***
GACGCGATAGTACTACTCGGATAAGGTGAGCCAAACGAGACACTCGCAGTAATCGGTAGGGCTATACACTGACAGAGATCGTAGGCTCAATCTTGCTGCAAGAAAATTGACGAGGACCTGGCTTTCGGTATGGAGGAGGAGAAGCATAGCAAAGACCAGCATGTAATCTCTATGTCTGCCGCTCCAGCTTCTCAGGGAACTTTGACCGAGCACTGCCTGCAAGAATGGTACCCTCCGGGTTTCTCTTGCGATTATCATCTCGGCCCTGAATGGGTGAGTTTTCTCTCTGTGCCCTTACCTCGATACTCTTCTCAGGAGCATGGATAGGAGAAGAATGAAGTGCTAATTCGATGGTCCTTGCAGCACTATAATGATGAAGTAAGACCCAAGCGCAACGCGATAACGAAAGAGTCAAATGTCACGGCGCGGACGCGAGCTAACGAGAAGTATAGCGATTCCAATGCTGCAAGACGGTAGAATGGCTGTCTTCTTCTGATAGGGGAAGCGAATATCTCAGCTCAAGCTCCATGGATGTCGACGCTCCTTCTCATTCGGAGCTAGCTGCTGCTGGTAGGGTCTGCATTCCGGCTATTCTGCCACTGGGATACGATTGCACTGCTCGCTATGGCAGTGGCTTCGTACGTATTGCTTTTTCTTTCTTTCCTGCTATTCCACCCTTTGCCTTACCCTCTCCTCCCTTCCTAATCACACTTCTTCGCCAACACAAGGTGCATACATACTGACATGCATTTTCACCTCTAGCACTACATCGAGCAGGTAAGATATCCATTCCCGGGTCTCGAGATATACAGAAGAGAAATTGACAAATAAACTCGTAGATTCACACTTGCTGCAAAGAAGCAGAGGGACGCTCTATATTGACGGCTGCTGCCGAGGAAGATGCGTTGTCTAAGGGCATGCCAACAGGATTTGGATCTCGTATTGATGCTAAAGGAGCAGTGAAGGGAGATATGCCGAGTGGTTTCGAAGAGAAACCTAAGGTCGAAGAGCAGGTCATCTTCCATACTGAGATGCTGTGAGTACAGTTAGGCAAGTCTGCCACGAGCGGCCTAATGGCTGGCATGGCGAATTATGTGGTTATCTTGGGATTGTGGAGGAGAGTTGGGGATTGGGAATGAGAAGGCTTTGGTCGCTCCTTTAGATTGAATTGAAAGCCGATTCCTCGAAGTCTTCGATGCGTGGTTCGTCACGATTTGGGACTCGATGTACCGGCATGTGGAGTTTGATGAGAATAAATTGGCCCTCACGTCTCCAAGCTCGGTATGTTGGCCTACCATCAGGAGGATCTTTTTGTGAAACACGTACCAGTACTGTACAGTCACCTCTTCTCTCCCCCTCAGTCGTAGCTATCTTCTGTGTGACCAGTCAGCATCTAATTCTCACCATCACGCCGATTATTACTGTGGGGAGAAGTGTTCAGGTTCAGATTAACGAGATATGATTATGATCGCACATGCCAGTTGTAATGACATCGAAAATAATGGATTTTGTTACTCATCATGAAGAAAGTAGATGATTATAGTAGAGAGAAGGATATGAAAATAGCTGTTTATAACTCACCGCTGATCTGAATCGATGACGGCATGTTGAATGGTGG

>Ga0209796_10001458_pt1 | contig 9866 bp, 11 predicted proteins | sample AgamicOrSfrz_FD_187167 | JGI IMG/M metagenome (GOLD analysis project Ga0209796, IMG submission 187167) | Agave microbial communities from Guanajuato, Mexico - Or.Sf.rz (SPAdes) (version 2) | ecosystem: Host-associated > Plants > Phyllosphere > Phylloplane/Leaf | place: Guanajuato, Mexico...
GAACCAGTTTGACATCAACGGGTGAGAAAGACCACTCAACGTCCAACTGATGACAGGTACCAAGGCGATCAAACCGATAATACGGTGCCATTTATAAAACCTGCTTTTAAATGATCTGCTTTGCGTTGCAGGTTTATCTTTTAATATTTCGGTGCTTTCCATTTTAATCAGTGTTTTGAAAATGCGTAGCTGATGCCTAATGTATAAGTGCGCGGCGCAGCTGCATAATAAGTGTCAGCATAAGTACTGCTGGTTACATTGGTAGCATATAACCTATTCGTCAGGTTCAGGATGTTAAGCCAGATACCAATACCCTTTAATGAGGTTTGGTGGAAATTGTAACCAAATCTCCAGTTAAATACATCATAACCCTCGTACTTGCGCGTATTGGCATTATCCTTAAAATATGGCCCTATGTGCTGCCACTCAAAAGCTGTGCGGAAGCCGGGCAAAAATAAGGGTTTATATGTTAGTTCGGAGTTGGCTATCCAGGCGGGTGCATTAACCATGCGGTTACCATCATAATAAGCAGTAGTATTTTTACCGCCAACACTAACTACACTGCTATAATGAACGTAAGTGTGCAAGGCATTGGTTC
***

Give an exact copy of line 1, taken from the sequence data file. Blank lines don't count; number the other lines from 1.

GACGCGATAGTACTACTCGGATAAGGTGAGCCAAACGAGACACTCGCAGTAATCGGTAGGGCTATACACTGACAGAGATCGTAGGCTCAATCTTGCTGCAAGAAAATTGACGAGGACCTGGCTTTCGGTATGGAGGAGGAGAAGCATAGCAAAGACCAGCATGTAATCTCTATGTCTGCCGCTCCAGCTTCTCAGGGAACTTTGACCGAGCACTGCCTGCAAGAATGGTACCCTCCGGGTTTCTCTTGCGATTATCATCTCGGCCCTGAATGGGTGAGTTTTCTCTCTGTGCCCTTACCTCGATACTCTTCTCAGGAGCATGGATAGGAGAAGAATGAAGTGCTAATTCGATGGTCCTTGCAGCACTATAATGATGAAGTAAGACCCAAGCGCAACGCGATAACGAAAGAGTCAAATGTCACGGCGCGGACGCGAGCTAACGAGAAGTATAGCGATTCCAATGCTGCAAGACGGTAGAATGGCTGTCTTCTTCTGATAGGGGAAGCGAATATCTCAGCTCAAGCTCCATGGATGTCGACGCTCCTTCTCATTCGGAGCTAGCTGCTGCTGGTAGGGTCTGCATTCCGGCTATTCTGCCACTGGGATACGATTGCACTGCTCGCTATGGCAGTGGCTTCGTACGTATTGCTTTTTCTTTCTTTCCTGCTATTCCACCCTTTGCCTTACCCTCTCCTCCCTTCCTAATCACACTTCTTCGCCAACACAAGGTGCATACATACTGACATGCATTTTCACCTCTAGCACTACATCGAGCAGGTAAGATATCCATTCCCGGGTCTCGAGATATACAGAAGAGAAATTGACAAATAAACTCGTAGATTCACACTTGCTGCAAAGAAGCAGAGGGACGCTCTATATTGACGGCTGCTGCCGAGGAAGATGCGTTGTCTAAGGGCATGCCAACAGGATTTGGATCTCGTATTGATGCTAAAGGAGCAGTGAAGGGAGATATGCCGAGTGGTTTCGAAGAGAAACCTAAGGTCGAAGAGCAGGTCATCTTCCATACTGAGATGCTGTGAGTACAGTTAGGCAAGTCTGCCACGAGCGGCCTAATGGCTGGCATGGCGAATTATGTGGTTATCTTGGGATTGTGGAGGAGAGTTGGGGATTGGGAATGAGAAGGCTTTGGTCGCTCCTTTAGATTGAATTGAAAGCCGATTCCTCGAAGTCTTCGATGCGTGGTTCGTCACGATTTGGGACTCGATGTACCGGCATGTGGAGTTTGATGAGAATAAATTGGCCCTCACGTCTCCAAGCTCGGTATGTTGGCCTACCATCAGGAGGATCTTTTTGTGAAACACGTACCAGTACTGTACAGTCACCTCTTCTCTCCCCCTCAGTCGTAGCTATCTTCTGTGTGACCAGTCAGCATCTAATTCTCACCATCACGCCGATTATTACTGTGGGGAGAAGTGTTCAGGTTCAGATTAACGAGATATGATTATGATCGCACATGCCAGTTGTAATGACATCGAAAATAATGGATTTTGTTACTCATCATGAAGAAAGTAGATGATTATAGTAGAGAGAAGGATATGAAAATAGCTGTTTATAACTCACCGCTGATCTGAATCGATGACGGCATGTTGAATGGTGG